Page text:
Friday, July 3, 2009

Storm before the calm

June 22rdrd - 28th

From Fort Lauderdale, Florida, to Norfolk, Virginia, is over one thousand miles. With less than fifty six miles to go we anchored at Buck Island, a peaceful, isolated, small island just off Albemarle Sound. Our last night in the ICW, gentle, beautiful, or not.

At 1am the peace was shattered by a howling wind that left Seraphim almost on her side and the dinghy which had been lifted and horizontal alongside, now standing vertical like the space shuttle about to take off. John rapidly clipped heavy duty battery cables onto the mast and hung the other ends into the water to give any strike a path along which to ground itself. (It also grounds the boat making it less attractive to lightning as it is the difference between negative and positive potential that is the attraction.) The gas was switched off at the bottle and our computers, cell phones and VHF radios stowed in the microwave and oven. The metal enclosures act as Faraday cages and protect them from the electromagnetic pulse of a nearby strike. Finally all antennas were disconnected.

It was our closest most terrifying lightning experience. Un-forecast, and way too close with Seraphim the only 55 foot aluminium pole for miles around. I felt “fear full” when I smelt “ozone” , the scent of a near strike. Seraphim was not struck but it was an extremely tense hour as the storm passed.

From Buck Island through Great Bridge, into the lock with a two feet rise, pretty ho hum after our French Canal experiences in the Rhone locks which were up to 15 metres. Then onto Norfolk, twelve miles to go.

Norfolk Virginia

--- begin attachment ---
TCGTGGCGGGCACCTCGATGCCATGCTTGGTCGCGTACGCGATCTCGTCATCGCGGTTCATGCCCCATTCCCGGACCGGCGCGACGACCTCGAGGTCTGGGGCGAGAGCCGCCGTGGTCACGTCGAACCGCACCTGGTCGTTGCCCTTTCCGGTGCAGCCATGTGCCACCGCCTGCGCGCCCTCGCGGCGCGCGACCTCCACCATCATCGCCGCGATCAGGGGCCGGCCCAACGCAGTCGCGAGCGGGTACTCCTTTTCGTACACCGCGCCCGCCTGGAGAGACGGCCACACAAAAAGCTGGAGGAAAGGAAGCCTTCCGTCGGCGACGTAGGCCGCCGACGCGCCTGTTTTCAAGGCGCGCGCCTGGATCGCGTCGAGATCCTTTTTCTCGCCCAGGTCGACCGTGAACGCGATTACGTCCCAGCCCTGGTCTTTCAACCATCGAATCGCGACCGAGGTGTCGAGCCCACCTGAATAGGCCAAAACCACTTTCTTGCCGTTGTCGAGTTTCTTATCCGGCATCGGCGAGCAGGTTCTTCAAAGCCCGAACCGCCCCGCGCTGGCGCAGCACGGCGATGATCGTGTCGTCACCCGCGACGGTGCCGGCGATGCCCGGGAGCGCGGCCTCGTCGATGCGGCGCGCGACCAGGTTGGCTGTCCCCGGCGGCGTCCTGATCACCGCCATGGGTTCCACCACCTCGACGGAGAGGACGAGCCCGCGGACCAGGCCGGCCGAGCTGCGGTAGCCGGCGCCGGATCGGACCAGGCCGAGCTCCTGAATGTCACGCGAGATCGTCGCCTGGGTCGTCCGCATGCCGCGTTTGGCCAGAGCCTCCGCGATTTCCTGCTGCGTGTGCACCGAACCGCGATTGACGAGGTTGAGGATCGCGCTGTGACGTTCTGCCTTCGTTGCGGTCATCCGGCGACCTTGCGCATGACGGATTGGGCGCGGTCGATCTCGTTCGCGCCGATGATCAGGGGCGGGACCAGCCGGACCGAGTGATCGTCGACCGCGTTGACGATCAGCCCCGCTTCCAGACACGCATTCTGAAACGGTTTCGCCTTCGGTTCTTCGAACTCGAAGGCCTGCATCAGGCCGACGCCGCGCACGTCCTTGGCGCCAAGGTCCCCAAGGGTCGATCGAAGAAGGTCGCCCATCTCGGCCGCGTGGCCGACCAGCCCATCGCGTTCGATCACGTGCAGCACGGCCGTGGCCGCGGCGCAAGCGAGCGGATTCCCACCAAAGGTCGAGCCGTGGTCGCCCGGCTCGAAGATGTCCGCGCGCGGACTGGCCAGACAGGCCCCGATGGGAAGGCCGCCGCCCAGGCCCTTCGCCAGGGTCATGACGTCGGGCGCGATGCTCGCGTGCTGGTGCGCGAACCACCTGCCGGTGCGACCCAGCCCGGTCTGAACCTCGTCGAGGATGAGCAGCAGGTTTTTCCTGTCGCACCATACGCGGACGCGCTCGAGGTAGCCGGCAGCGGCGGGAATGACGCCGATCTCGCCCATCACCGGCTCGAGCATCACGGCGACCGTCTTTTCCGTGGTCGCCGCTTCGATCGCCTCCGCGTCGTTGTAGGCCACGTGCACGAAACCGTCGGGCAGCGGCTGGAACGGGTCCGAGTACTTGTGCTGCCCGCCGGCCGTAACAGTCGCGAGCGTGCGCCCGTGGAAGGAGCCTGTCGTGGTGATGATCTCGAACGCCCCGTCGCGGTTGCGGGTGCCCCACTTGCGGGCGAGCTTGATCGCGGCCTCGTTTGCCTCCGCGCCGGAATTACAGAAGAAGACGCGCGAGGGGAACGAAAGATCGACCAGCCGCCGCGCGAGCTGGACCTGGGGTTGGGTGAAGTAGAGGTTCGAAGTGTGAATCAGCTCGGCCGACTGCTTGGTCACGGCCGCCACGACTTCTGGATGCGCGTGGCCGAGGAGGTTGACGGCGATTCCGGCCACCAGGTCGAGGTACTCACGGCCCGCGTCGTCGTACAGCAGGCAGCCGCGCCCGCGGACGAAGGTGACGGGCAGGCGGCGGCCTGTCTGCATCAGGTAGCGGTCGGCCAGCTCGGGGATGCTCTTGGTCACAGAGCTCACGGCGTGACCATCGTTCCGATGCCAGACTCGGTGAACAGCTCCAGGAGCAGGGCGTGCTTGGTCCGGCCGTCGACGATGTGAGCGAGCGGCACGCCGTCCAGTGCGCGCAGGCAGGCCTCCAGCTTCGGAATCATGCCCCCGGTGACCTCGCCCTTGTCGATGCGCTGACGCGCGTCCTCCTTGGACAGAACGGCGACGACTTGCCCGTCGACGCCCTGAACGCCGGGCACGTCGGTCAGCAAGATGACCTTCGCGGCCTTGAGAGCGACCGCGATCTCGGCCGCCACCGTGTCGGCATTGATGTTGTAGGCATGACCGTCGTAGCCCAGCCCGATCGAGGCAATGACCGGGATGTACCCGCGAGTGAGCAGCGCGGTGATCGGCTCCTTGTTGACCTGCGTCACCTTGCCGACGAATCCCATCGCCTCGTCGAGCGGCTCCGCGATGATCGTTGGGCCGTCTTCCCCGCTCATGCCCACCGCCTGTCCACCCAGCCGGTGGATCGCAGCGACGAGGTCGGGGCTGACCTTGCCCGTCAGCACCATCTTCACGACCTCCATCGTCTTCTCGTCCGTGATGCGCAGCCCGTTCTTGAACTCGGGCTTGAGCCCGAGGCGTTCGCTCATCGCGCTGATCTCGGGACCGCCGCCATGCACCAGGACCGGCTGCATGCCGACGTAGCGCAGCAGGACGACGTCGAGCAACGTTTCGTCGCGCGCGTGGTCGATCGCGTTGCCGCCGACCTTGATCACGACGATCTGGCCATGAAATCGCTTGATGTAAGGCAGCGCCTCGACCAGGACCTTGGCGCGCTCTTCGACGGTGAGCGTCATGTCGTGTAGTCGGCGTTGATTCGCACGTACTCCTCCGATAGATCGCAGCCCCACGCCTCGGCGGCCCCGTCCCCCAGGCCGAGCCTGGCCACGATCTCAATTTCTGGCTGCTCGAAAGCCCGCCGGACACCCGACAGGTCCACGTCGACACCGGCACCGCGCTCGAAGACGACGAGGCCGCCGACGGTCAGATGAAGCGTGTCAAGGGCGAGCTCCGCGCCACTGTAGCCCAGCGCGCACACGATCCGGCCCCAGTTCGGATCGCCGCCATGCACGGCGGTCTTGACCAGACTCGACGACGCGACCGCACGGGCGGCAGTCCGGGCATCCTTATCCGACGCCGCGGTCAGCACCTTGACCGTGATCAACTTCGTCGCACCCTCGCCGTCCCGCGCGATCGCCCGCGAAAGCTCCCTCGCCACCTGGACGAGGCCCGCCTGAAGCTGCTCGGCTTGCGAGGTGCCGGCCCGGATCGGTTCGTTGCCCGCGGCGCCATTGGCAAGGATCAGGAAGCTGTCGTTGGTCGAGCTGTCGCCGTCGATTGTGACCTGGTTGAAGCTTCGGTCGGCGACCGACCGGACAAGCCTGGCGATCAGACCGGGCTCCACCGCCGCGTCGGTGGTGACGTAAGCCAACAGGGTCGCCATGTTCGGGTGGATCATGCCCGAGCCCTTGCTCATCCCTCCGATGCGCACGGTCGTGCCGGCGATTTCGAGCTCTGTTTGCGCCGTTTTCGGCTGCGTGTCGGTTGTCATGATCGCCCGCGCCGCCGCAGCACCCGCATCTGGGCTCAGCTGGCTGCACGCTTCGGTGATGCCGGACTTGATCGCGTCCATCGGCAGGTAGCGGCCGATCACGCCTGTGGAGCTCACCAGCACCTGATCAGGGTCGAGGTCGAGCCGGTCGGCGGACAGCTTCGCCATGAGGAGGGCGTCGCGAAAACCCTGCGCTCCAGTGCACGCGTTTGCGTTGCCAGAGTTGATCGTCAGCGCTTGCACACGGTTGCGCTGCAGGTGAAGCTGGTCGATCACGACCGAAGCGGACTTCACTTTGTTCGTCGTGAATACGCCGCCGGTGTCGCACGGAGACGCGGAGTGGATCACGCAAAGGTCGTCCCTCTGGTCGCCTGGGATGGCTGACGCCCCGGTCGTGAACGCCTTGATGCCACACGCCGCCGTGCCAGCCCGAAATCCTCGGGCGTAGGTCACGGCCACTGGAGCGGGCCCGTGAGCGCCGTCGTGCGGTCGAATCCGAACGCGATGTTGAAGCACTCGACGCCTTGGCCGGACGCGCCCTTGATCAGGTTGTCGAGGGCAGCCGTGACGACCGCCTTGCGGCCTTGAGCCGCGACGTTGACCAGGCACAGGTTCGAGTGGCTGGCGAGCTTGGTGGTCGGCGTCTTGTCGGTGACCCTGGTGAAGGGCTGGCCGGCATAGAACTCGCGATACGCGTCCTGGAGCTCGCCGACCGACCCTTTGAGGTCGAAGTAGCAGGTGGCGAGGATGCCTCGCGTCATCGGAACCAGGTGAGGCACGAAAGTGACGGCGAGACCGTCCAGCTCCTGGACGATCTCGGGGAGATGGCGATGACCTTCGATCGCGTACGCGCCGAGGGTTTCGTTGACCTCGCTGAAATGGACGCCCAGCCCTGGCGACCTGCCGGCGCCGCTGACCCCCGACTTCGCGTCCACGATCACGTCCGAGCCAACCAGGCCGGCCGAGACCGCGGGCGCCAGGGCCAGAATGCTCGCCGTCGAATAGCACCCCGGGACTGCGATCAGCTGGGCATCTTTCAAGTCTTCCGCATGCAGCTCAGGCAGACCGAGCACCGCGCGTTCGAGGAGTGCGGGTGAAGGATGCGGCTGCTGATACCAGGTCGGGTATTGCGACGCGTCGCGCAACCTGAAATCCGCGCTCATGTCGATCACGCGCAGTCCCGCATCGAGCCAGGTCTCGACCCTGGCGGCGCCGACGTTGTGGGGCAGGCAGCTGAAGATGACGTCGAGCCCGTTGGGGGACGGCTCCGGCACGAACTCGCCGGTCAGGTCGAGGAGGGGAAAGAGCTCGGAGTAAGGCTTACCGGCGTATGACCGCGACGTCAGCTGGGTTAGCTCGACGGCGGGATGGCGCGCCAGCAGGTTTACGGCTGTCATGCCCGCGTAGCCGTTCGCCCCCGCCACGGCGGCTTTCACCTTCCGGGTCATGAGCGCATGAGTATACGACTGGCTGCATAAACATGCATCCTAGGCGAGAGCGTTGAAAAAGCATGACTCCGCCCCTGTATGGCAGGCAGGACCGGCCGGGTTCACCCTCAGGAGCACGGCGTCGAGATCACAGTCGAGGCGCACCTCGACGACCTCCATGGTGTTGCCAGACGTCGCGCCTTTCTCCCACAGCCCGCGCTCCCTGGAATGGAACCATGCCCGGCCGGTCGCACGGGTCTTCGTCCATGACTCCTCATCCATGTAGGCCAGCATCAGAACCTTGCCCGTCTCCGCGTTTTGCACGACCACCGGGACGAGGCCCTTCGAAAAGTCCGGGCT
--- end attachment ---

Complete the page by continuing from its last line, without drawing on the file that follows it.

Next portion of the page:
Mile "Zero"

Greta Gustavson and Gary Naigle, Ocean Cruising Club Port Officers for Norfolk, who sponsored our membership of the Ocean Cruising Club gave us an excellent welcome after 2,350 miles odd from Martinique to the “end” of the Intracoastal Waterway and a berth on their dock in centre of the historic district of Norfolk. Their condominium overlooks Portsmouth and the building in which Gary was born. We met Gary and Greta in St Martin in February 03 and I think we would have still be in Simpson Bay if it was not for their encouragement, (cajoling?), into heading for the BVIs. The gathering of friends on their dock for our arrival was all part of the hospitality offered by these real special folks.

The bicycles were out again with a new one from Wal Mart for Jack. Pedalling a go go. The historic district around Greta and Gary’s home is elegant and very Edith Wharton.


A must re-visit was the mighty Wisconsin battleship docked in downtown Norfolk with her four acres of teak deck.

The other must re-visit was the Chrysler Museum although this visit was shorter and more stressed than our visit in 2003. As with the Miro Foundation in Palma, Mallorca Jack presumed the contemporary art was painted by his contemporaries. James was within an nth of touching a multi million scribble when I grabbed his curious paw. Jack asked if they were wet? Yes. The paintings had been just finished that morning, and were still wet, so no touching.

The special exhibition by glass God Lino Tagliapietra was breathtaking, literally, particularly a work inspired by the yacht Endeavour. The Tiffany glass collection for which the Chrysler is famous was a joy as ever but could only be a brief encounter with two boys bent on playgrounds.

In our previous visit we spent hours in the McArthur Mall watching movies. This time it was the Port of Virginia Looney Tunes, an air conditioned play area, perfect when outside it is 98 degress with 69% humidity.

The Portsmouth Children’s Museum was under refurbishment with several attractions in bits, nevertheless, it gave six hours solid entertainment at half price.

The giant bubble making was original and compelling.
From here in Norfolk we are heading into the Chesapeake Bay,
heart of Civil War history, where we shall spend 4th of July.

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